26. 26.

    As we discussed in footnote 17, note that to analyze the case in which R proposes 1, it is sufficient to exchange \(k_1\) for \(k_{-1}\). Then, it is easy to see that the same condition is sufficient to guarantee the existence of unique \(\gamma ^*\in (1/y,y)\).

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Correspondence to Tomoya Tajika.

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Springer Nature remains neutral with regard to jurisdictional claims in published maps and institutional affiliations.

The author is very grateful to Shmuel Nitzan, Naruto Nagaoka, Norihito Sakamoto, Naoki Yoshihara, and seminar participants at Hitotsubashi University, JEA, and SSCW. Their comments have improved this work remarkably. The usual disclaimer applies. This work was supported by JSPS KAKENHI Grant Number 19K13644.

Appendices

Appendix

A. Proofs

Proofs in Section 4

Proof of Lemma 1

If \(x_{D}=x_{R}\), then, by Assumption 1, each candidate wins with probability 1/2. Therefore, we consider the case in which \(x_{D}\ne x_{R}\). Without loss of generality, we assume that \(x_{R}=1\) and \(x_{D}=-1\).

As type \(t=0\) voters are indifferent to which candidate is elected, such voters vote for the candidates with equal probability. Consider the other types. Let \(\gamma = \frac{1-q}{q } \frac{\mathrm {Pr}(z _R= n\mathrel {|}\omega = -1)}{\mathrm {Pr}(z _R= n\mathrel {|}\omega = 1) }\) (\(z_{R}\) be the number of voters who votes for R). Then, the best response of each voter of type \((t,\sigma )\in \{-1,1\}^{2}\) is as follows.

  1. 1.

    If \((t,\sigma )=(1,1)\), a voter votes for R if \(\theta > \frac{ \gamma }{1+ \gamma }\).

  2. 2.

    If \((t,\sigma )=(1,-1)\), he votes for R if \(\theta < \frac{1}{1+ \gamma }\).

  3. 3.

    If \((t,\sigma )=(-1,1)\), he votes for R if \(\theta < \frac{\gamma }{1+ \gamma }\).

  4. 4.

    If \((t,\sigma )=(-1,-1)\), he votes for R if \(\theta > \frac{ 1}{ 1+ \gamma }\).

Let \(v_{R,\omega }(\gamma )\) be the probability with which a given voter votes for candidate R in state \(\omega \in \{-1,1\}\) under \(\gamma = \frac{1-q}{q } \frac{\mathrm {Pr}(z _R= n\mathrel {|}\omega = -1)}{\mathrm {Pr}(z _R= n\mathrel {|}\omega = 1) }\). Then,

$$\begin{aligned} v_{R,1}(\gamma )&=k_{1}\left[ \int _{ \max \left\{ \frac{ \gamma }{1+ \gamma },1/2\right\} }^1 \theta dF(\theta )+\int ^{ \min \left\{ 1,\frac{ 1}{1+ \gamma }\right\} }_{1/2}( 1-\theta ) dF(\theta )\right] \\&\quad +k_{-1}\left[ \int ^{\min \left\{ 1, \frac{ \gamma }{1+ \gamma }\right\} }_{1/2} \theta dF(\theta )+\int _{ \max \left\{ \frac{ 1}{1+ \gamma },1/2\right\} }^1 (1-\theta ) dF(\theta ) \right] +\frac{1-k}{2}\\ v_{R,-1}(\gamma )&=k_{1}\left[ \int _{ \max \left\{ \frac{ \gamma }{1+ \gamma },1/2\right\} }^1(1- \theta ) dF(\theta )+\int ^{ \min \left\{ 1,\frac{ 1}{1+ \gamma }\right\} }_{1/2}\theta dF(\theta )\right] \\&\quad +k_{-1}\left[ \int ^{\min \left\{ 1, \frac{ \gamma }{1+ \gamma }\right\} }_{1/2} (1-\theta ) dF(\theta )+\int _{\max \left\{ \frac{ 1}{1+ \gamma },1/2\right\} }^1 \theta dF(\theta ) \right] +\frac{1-k}{2}. \end{aligned}$$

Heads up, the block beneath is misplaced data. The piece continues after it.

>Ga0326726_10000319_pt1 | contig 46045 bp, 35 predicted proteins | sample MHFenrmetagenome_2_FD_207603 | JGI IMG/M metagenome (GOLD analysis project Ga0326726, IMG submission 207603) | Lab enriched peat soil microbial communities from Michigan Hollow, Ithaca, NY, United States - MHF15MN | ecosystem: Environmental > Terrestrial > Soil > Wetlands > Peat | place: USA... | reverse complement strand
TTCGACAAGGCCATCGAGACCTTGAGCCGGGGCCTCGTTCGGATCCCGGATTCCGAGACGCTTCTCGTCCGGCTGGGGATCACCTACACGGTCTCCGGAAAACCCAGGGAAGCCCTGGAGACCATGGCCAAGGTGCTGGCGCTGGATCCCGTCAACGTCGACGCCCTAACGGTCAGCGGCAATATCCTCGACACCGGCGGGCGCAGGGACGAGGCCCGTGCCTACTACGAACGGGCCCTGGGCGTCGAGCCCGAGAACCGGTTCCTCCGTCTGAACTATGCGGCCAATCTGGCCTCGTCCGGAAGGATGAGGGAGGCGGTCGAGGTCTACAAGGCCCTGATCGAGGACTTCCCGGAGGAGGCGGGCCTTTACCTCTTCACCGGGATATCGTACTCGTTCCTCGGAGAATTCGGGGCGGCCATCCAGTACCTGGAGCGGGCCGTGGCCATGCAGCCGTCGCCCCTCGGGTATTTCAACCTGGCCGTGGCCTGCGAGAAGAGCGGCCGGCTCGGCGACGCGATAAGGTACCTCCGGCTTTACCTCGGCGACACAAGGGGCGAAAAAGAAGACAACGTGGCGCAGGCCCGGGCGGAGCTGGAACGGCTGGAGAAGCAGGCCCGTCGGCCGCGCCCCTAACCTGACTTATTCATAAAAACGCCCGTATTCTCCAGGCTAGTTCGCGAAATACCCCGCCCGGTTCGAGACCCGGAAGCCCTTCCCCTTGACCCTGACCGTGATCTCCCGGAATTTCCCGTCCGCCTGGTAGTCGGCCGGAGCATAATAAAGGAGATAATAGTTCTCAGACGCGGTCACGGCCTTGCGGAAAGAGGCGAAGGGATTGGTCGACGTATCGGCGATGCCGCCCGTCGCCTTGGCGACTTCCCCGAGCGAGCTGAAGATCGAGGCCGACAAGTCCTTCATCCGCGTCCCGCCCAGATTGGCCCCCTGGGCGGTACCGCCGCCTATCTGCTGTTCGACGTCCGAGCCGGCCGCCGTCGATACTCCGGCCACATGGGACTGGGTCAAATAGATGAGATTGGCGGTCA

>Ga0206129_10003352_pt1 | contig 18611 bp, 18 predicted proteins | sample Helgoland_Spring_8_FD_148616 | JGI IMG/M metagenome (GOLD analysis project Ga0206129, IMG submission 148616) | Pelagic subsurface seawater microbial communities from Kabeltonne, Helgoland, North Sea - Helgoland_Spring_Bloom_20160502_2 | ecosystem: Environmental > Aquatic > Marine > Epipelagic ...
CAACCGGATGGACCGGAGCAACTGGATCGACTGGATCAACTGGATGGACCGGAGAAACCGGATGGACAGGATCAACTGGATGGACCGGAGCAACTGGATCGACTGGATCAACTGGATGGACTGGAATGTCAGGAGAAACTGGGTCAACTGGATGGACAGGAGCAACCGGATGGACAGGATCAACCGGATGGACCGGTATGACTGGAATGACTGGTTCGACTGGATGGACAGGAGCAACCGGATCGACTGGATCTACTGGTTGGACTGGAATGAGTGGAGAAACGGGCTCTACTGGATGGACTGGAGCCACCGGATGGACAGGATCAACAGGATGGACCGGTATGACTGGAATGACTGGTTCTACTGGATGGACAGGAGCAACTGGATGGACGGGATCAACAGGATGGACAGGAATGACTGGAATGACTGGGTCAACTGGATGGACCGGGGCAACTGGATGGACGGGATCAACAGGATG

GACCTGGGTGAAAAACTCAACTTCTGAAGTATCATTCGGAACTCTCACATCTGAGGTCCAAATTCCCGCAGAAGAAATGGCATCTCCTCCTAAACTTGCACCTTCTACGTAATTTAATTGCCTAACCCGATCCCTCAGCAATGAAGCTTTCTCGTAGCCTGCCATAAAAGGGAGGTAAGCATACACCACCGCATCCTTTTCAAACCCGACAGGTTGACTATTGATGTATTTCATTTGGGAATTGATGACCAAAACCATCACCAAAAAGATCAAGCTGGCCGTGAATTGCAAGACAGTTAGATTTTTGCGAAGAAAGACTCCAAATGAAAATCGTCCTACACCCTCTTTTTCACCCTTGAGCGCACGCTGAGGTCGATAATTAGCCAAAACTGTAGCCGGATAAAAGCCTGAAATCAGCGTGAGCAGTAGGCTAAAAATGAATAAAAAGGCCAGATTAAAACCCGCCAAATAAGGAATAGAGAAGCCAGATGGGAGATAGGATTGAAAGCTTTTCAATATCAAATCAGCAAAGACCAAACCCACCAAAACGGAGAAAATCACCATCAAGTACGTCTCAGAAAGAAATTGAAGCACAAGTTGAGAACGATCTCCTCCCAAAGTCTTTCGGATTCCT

From these equations, we obtain \(v_{R,1}(\gamma )=1-v_{R,-1}(\gamma )\geqslant 1/2\) for each \(\gamma\) (equality holds if \(k_{1}=k_{-1}\)). Then, \(\gamma =(1-q)/q\), which characterizes the BNEs. Given this result, we know that in each BNE, a given voter votes for R with a probability that is greater than or equal to 1/2 (equality also holds if \(k_{1}=k_{-1}\)) in state \(\omega =1\) and with the complement probability in state \(\omega =-1\). Thus, each candidate wins with a probability that is greater than or equal to 1/2 in state \(\omega =1\), and with the complement probability in state \(-1\). \(\square\)

Proof of Lemma 3

Note that, by the definition of \(\gamma\), the equilibrium condition is

$$\begin{aligned} \gamma =\varphi (\gamma ){:}{=}\frac{1-q}{q } \frac{\mathrm {Pr}(z _R= n\mathrel {|}\omega = -1)}{\mathrm {Pr}(z _R= n\mathrel {|}\omega = 1) }= \frac{1-q}{q}\left[ \frac{v_{R,-1}(\gamma )(1-v_{R,-1}(\gamma ))}{v_{R,1}(\gamma )(1-v_{R,1}(\gamma ))}\right] ^n. \end{aligned}$$
(4)

Therefore, a fixed point of \(\varphi\) characterizes a BNE. Existence is guaranteed for the following reason. Note that \(\sup _{\omega , \gamma } v_{R,\omega }(\gamma )<1\), and note that because the density of F has full support on (1/2, 1), \(\inf _{\omega , \gamma } v_{R,\omega }(\gamma )>0\). Therefore, \(0<\inf \varphi (\gamma )<\sup \varphi (\gamma )<\infty\). By the continuity of \(\varphi\) and the intermediate value theorem, \(\varphi\) has a fixed point. \(\square\)

Proof of Lemma 4

We first show the monotonicity of \(v_{R,1}(\gamma )-v_{R,-1}(\gamma )\) if \(\gamma \in (1/y,y)\).

Claim 1

\(v_{R,1}(\gamma )-v_{R,-1}(\gamma )\)is increasing in\(\gamma \in (1/y,y)\).

Proof

If \(\gamma \in (1/y,y)\), the difference \(v_{R,1}(\gamma )-v_{R,-1}(\gamma )\) is

$$\begin{aligned}&k_{1}\left[ \int _{1/2}^1 (1-2\theta ) dF(\theta )+ \int ^{ \min \left\{ 1,\frac{\gamma y}{1+ \gamma y}\right\} } _{1/2}(2\theta -1) dF(\theta )\right] \\&\quad + k_{-1}\left[ \int ^{\min \left\{ 1, \frac{1}{1+ \gamma / y }\right\} }_{1/2} (1-2\theta ) dF(\theta )+ \int _{1/2}^1 (2\theta -1) dF(\theta )\right] . \end{aligned}$$

As \(\theta >1/2\), the difference is increasing in \(\gamma \in (1/y,y)\). \(\square\)